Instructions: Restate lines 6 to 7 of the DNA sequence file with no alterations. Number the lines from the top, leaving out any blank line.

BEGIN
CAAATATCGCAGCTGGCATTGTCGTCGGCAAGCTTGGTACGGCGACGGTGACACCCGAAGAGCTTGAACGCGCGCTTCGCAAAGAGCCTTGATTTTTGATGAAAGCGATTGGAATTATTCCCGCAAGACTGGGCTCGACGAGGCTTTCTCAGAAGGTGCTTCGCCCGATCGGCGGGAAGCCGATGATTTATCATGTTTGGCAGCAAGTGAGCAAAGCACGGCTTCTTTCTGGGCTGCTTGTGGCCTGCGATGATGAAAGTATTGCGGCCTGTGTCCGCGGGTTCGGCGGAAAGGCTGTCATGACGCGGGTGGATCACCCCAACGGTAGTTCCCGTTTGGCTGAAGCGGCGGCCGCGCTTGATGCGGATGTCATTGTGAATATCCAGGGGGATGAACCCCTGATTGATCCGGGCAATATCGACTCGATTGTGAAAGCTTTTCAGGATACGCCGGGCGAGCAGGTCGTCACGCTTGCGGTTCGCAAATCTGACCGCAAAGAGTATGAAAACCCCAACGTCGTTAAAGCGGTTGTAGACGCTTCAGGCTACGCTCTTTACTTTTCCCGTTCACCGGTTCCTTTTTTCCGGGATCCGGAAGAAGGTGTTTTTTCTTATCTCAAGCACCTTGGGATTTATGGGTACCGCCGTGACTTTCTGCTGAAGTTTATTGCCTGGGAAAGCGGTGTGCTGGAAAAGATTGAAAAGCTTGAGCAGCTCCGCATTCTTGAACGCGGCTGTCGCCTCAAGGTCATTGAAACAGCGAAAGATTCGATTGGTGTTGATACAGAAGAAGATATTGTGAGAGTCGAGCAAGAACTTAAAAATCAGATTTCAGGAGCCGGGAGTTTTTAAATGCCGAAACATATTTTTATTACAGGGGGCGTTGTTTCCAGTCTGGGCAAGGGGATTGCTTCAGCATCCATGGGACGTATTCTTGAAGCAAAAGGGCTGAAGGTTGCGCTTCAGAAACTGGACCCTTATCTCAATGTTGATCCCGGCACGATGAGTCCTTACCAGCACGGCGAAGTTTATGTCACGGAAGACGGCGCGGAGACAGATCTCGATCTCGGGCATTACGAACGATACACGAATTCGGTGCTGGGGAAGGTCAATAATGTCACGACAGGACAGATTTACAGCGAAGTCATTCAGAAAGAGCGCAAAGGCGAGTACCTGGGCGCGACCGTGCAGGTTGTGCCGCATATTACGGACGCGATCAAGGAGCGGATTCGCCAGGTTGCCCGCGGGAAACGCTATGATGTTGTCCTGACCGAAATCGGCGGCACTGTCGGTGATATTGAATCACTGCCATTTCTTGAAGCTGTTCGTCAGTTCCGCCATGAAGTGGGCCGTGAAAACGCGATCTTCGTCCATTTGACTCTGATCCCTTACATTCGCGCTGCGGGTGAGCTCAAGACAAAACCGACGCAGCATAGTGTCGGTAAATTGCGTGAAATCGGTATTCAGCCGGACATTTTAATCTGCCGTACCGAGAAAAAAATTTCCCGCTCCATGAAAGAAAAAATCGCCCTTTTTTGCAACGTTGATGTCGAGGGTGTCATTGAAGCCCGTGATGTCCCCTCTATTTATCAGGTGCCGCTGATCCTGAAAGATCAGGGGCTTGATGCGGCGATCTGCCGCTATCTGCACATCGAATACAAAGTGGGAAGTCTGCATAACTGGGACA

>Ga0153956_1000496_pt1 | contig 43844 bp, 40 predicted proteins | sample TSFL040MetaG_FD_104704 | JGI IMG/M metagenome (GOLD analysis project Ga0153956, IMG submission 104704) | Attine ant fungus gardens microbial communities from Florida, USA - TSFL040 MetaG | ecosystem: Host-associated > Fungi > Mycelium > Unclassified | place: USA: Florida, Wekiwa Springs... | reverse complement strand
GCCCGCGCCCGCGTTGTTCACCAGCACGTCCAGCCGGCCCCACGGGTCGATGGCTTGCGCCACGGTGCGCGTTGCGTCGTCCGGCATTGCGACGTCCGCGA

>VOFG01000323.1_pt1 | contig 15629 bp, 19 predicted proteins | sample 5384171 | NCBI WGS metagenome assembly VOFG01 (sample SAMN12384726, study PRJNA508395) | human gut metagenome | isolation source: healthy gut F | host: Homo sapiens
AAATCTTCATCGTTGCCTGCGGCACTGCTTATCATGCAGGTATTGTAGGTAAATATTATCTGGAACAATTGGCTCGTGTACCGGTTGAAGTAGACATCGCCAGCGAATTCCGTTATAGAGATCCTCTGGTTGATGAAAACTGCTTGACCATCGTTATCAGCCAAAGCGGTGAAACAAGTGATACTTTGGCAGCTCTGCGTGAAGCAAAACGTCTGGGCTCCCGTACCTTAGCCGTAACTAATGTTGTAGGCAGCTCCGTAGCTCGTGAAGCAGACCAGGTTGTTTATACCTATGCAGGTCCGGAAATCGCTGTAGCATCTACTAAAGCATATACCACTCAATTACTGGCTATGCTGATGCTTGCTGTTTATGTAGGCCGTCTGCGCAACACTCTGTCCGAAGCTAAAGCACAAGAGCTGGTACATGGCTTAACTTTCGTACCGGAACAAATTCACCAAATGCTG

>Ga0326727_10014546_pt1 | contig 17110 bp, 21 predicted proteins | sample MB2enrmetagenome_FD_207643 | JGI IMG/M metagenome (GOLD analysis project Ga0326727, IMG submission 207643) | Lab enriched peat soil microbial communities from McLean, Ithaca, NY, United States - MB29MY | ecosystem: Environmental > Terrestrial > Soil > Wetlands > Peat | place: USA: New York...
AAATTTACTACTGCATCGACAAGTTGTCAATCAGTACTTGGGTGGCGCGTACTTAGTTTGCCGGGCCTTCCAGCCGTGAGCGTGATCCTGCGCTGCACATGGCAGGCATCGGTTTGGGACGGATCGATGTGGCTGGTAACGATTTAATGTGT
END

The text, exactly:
>Ga0326727_10014546_pt1 | contig 17110 bp, 21 predicted proteins | sample MB2enrmetagenome_FD_207643 | JGI IMG/M metagenome (GOLD analysis project Ga0326727, IMG submission 207643) | Lab enriched peat soil microbial communities from McLean, Ithaca, NY, United States - MB29MY | ecosystem: Environmental > Terrestrial > Soil > Wetlands > Peat | place: USA: New York...
AAATTTACTACTGCATCGACAAGTTGTCAATCAGTACTTGGGTGGCGCGTACTTAGTTTGCCGGGCCTTCCAGCCGTGAGCGTGATCCTGCGCTGCACATGGCAGGCATCGGTTTGGGACGGATCGATGTGGCTGGTAACGATTTAATGTGT